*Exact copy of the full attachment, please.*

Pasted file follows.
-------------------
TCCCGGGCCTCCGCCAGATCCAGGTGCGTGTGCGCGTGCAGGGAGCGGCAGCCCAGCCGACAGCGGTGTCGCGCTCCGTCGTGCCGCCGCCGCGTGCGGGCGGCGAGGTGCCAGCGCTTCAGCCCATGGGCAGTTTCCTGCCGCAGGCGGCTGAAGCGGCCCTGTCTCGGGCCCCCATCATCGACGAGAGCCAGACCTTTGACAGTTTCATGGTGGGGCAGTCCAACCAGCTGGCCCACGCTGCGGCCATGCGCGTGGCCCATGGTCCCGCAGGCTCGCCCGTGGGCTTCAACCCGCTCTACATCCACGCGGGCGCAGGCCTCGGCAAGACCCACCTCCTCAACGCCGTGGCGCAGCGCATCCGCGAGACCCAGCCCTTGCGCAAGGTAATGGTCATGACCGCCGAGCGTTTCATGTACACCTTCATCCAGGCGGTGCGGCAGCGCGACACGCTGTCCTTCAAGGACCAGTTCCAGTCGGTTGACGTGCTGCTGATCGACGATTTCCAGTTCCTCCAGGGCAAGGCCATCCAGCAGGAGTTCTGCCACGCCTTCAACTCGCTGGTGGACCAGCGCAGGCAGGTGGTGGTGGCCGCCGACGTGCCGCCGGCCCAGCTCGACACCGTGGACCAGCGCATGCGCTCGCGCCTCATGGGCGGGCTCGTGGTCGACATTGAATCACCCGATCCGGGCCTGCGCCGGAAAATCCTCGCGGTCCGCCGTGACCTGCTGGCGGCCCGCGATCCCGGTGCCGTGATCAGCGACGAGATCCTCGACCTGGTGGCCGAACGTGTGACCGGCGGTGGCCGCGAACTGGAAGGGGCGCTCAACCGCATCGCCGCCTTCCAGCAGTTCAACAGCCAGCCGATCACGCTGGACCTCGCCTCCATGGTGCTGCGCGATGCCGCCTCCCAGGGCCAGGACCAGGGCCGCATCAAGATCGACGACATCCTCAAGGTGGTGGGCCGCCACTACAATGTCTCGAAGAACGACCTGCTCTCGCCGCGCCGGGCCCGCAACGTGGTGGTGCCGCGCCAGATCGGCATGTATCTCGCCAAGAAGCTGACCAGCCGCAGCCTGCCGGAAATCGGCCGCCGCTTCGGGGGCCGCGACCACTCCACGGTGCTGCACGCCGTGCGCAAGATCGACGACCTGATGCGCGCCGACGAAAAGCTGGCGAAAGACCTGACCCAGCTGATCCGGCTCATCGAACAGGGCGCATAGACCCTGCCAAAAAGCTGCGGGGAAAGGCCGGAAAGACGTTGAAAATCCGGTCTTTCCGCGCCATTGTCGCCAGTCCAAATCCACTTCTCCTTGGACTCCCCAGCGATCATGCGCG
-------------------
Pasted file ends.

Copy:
TCCCGGGCCTCCGCCAGATCCAGGTGCGTGTGCGCGTGCAGGGAGCGGCAGCCCAGCCGACAGCGGTGTCGCGCTCCGTCGTGCCGCCGCCGCGTGCGGGCGGCGAGGTGCCAGCGCTTCAGCCCATGGGCAGTTTCCTGCCGCAGGCGGCTGAAGCGGCCCTGTCTCGGGCCCCCATCATCGACGAGAGCCAGACCTTTGACAGTTTCATGGTGGGGCAGTCCAACCAGCTGGCCCACGCTGCGGCCATGCGCGTGGCCCATGGTCCCGCAGGCTCGCCCGTGGGCTTCAACCCGCTCTACATCCACGCGGGCGCAGGCCTCGGCAAGACCCACCTCCTCAACGCCGTGGCGCAGCGCATCCGCGAGACCCAGCCCTTGCGCAAGGTAATGGTCATGACCGCCGAGCGTTTCATGTACACCTTCATCCAGGCGGTGCGGCAGCGCGACACGCTGTCCTTCAAGGACCAGTTCCAGTCGGTTGACGTGCTGCTGATCGACGATTTCCAGTTCCTCCAGGGCAAGGCCATCCAGCAGGAGTTCTGCCACGCCTTCAACTCGCTGGTGGACCAGCGCAGGCAGGTGGTGGTGGCCGCCGACGTGCCGCCGGCCCAGCTCGACACCGTGGACCAGCGCATGCGCTCGCGCCTCATGGGCGGGCTCGTGGTCGACATTGAATCACCCGATCCGGGCCTGCGCCGGAAAATCCTCGCGGTCCGCCGTGACCTGCTGGCGGCCCGCGATCCCGGTGCCGTGATCAGCGACGAGATCCTCGACCTGGTGGCCGAACGTGTGACCGGCGGTGGCCGCGAACTGGAAGGGGCGCTCAACCGCATCGCCGCCTTCCAGCAGTTCAACAGCCAGCCGATCACGCTGGACCTCGCCTCCATGGTGCTGCGCGATGCCGCCTCCCAGGGCCAGGACCAGGGCCGCATCAAGATCGACGACATCCTCAAGGTGGTGGGCCGCCACTACAATGTCTCGAAGAACGACCTGCTCTCGCCGCGCCGGGCCCGCAACGTGGTGGTGCCGCGCCAGATCGGCATGTATCTCGCCAAGAAGCTGACCAGCCGCAGCCTGCCGGAAATCGGCCGCCGCTTCGGGGGCCGCGACCACTCCACGGTGCTGCACGCCGTGCGCAAGATCGACGACCTGATGCGCGCCGACGAAAAGCTGGCGAAAGACCTGACCCAGCTGATCCGGCTCATCGAACAGGGCGCATAGACCCTGCCAAAAAGCTGCGGGGAAAGGCCGGAAAGACGTTGAAAATCCGGTCTTTCCGCGCCATTGTCGCCAGTCCAAATCCACTTCTCCTTGGACTCCCCAGCGATCATGCGCG